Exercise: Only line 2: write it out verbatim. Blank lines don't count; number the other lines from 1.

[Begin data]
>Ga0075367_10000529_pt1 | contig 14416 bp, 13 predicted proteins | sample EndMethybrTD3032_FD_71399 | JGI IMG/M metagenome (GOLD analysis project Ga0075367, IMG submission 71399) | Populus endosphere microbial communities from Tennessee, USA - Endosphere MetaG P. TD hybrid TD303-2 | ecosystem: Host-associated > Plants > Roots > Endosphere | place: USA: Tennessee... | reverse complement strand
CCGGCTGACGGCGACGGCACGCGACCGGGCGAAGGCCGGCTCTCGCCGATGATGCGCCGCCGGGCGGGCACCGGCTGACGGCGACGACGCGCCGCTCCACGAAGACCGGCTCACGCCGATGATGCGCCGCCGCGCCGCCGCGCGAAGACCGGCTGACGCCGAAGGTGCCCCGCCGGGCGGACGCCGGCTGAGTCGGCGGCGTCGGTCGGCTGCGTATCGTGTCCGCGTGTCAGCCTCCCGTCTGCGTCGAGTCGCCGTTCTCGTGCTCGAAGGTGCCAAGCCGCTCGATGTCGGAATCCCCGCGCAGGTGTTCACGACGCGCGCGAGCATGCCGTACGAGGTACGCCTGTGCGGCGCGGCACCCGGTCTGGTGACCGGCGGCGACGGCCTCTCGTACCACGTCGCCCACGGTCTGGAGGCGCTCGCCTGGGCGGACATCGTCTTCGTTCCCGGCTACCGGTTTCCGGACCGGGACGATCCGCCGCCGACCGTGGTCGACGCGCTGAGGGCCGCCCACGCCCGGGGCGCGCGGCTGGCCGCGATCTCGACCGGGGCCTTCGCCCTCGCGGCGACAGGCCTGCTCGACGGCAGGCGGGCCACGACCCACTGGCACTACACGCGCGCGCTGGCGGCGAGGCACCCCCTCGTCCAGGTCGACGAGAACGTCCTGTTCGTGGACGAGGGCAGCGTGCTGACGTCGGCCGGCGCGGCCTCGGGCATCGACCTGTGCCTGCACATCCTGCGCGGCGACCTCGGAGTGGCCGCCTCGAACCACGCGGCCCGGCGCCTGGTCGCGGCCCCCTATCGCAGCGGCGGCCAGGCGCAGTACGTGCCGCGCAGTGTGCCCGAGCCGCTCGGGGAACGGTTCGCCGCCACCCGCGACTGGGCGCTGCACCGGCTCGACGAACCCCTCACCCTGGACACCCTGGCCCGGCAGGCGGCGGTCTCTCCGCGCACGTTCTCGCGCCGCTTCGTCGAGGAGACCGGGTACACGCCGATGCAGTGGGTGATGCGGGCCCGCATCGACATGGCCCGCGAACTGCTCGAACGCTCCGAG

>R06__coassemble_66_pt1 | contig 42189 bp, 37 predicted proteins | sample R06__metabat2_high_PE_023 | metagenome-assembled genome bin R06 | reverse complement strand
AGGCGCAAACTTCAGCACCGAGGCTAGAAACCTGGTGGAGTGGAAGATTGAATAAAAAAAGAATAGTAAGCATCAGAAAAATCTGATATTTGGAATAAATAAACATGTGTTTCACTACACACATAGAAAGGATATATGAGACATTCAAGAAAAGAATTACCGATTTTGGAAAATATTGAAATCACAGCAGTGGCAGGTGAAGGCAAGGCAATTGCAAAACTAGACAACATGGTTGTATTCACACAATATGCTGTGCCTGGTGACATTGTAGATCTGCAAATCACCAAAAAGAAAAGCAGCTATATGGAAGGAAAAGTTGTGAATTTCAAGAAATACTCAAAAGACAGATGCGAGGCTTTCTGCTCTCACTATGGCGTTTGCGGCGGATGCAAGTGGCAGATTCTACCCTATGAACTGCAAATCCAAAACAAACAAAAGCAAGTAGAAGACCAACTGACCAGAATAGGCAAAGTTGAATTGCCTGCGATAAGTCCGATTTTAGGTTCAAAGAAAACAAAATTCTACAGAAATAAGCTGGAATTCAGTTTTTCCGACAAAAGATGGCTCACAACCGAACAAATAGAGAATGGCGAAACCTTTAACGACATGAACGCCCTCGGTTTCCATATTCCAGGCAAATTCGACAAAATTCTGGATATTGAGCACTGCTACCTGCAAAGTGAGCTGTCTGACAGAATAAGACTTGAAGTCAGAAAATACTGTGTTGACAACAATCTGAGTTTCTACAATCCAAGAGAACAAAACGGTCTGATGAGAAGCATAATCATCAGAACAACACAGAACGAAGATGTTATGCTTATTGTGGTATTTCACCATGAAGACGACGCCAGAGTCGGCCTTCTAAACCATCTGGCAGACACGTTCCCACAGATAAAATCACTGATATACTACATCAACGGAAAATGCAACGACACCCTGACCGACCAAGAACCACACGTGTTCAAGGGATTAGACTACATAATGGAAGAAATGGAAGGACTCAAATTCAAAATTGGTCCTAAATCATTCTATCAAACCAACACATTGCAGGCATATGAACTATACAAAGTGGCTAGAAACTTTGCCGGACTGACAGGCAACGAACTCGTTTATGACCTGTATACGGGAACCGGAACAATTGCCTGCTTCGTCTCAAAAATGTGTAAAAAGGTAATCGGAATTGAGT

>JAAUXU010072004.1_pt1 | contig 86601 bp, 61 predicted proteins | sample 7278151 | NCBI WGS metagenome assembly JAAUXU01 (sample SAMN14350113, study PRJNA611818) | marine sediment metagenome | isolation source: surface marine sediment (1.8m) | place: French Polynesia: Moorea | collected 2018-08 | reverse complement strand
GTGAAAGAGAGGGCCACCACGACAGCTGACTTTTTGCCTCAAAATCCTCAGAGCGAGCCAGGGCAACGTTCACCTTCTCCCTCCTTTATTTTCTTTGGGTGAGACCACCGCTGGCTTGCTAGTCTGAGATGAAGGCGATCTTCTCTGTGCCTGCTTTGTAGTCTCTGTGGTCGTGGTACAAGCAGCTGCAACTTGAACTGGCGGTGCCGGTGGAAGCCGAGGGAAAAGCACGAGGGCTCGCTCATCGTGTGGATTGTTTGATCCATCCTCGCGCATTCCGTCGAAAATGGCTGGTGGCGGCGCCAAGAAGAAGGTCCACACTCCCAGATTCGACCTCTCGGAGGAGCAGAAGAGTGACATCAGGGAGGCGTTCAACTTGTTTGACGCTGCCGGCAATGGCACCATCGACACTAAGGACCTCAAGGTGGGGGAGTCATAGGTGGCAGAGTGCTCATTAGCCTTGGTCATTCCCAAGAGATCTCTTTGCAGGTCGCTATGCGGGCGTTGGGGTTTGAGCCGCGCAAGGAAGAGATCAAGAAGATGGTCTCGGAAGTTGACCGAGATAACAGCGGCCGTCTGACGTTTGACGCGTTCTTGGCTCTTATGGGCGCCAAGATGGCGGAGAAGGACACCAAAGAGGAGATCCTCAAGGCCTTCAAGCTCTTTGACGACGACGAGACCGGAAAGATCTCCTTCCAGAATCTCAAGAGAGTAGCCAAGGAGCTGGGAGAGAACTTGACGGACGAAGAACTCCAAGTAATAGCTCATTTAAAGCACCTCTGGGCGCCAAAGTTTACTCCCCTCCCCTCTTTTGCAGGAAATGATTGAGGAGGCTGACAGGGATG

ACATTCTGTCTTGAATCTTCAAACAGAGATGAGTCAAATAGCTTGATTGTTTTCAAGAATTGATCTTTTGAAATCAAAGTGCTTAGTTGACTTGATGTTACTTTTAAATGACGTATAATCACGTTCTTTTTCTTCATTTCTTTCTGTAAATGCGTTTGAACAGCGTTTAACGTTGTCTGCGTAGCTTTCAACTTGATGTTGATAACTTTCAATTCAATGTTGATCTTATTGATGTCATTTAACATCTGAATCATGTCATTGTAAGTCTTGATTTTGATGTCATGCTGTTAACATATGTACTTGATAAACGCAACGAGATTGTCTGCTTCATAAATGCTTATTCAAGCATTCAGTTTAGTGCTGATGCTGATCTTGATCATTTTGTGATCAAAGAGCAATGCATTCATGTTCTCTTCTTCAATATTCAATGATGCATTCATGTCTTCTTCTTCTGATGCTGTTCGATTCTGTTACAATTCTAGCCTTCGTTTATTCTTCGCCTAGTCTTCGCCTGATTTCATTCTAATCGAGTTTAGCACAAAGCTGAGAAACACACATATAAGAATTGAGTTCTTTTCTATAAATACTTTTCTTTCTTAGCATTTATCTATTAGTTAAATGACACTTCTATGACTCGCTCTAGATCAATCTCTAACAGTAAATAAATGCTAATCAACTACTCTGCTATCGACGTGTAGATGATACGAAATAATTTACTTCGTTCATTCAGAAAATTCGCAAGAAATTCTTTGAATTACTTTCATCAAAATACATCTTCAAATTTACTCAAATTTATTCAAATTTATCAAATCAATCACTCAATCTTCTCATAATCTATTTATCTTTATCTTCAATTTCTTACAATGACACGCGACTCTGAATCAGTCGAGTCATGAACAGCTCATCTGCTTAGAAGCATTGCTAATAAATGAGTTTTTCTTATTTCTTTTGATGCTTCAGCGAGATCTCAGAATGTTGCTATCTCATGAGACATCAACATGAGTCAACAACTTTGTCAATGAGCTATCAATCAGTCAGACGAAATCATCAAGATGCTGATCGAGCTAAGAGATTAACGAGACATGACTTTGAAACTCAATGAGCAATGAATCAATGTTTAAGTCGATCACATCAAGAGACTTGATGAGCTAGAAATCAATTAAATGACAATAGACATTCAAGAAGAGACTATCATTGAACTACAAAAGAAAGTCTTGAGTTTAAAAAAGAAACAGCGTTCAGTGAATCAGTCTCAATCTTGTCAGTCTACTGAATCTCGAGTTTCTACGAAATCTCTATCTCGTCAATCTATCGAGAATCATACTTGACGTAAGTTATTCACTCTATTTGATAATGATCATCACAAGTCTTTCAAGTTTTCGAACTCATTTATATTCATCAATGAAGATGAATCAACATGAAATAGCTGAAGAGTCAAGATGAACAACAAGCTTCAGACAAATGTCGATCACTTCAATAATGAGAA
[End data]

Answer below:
CCGGCTGACGGCGACGGCACGCGACCGGGCGAAGGCCGGCTCTCGCCGATGATGCGCCGCCGGGCGGGCACCGGCTGACGGCGACGACGCGCCGCTCCACGAAGACCGGCTCACGCCGATGATGCGCCGCCGCGCCGCCGCGCGAAGACCGGCTGACGCCGAAGGTGCCCCGCCGGGCGGACGCCGGCTGAGTCGGCGGCGTCGGTCGGCTGCGTATCGTGTCCGCGTGTCAGCCTCCCGTCTGCGTCGAGTCGCCGTTCTCGTGCTCGAAGGTGCCAAGCCGCTCGATGTCGGAATCCCCGCGCAGGTGTTCACGACGCGCGCGAGCATGCCGTACGAGGTACGCCTGTGCGGCGCGGCACCCGGTCTGGTGACCGGCGGCGACGGCCTCTCGTACCACGTCGCCCACGGTCTGGAGGCGCTCGCCTGGGCGGACATCGTCTTCGTTCCCGGCTACCGGTTTCCGGACCGGGACGATCCGCCGCCGACCGTGGTCGACGCGCTGAGGGCCGCCCACGCCCGGGGCGCGCGGCTGGCCGCGATCTCGACCGGGGCCTTCGCCCTCGCGGCGACAGGCCTGCTCGACGGCAGGCGGGCCACGACCCACTGGCACTACACGCGCGCGCTGGCGGCGAGGCACCCCCTCGTCCAGGTCGACGAGAACGTCCTGTTCGTGGACGAGGGCAGCGTGCTGACGTCGGCCGGCGCGGCCTCGGGCATCGACCTGTGCCTGCACATCCTGCGCGGCGACCTCGGAGTGGCCGCCTCGAACCACGCGGCCCGGCGCCTGGTCGCGGCCCCCTATCGCAGCGGCGGCCAGGCGCAGTACGTGCCGCGCAGTGTGCCCGAGCCGCTCGGGGAACGGTTCGCCGCCACCCGCGACTGGGCGCTGCACCGGCTCGACGAACCCCTCACCCTGGACACCCTGGCCCGGCAGGCGGCGGTCTCTCCGCGCACGTTCTCGCGCCGCTTCGTCGAGGAGACCGGGTACACGCCGATGCAGTGGGTGATGCGGGCCCGCATCGACATGGCCCGCGAACTGCTCGAACGCTCCGAG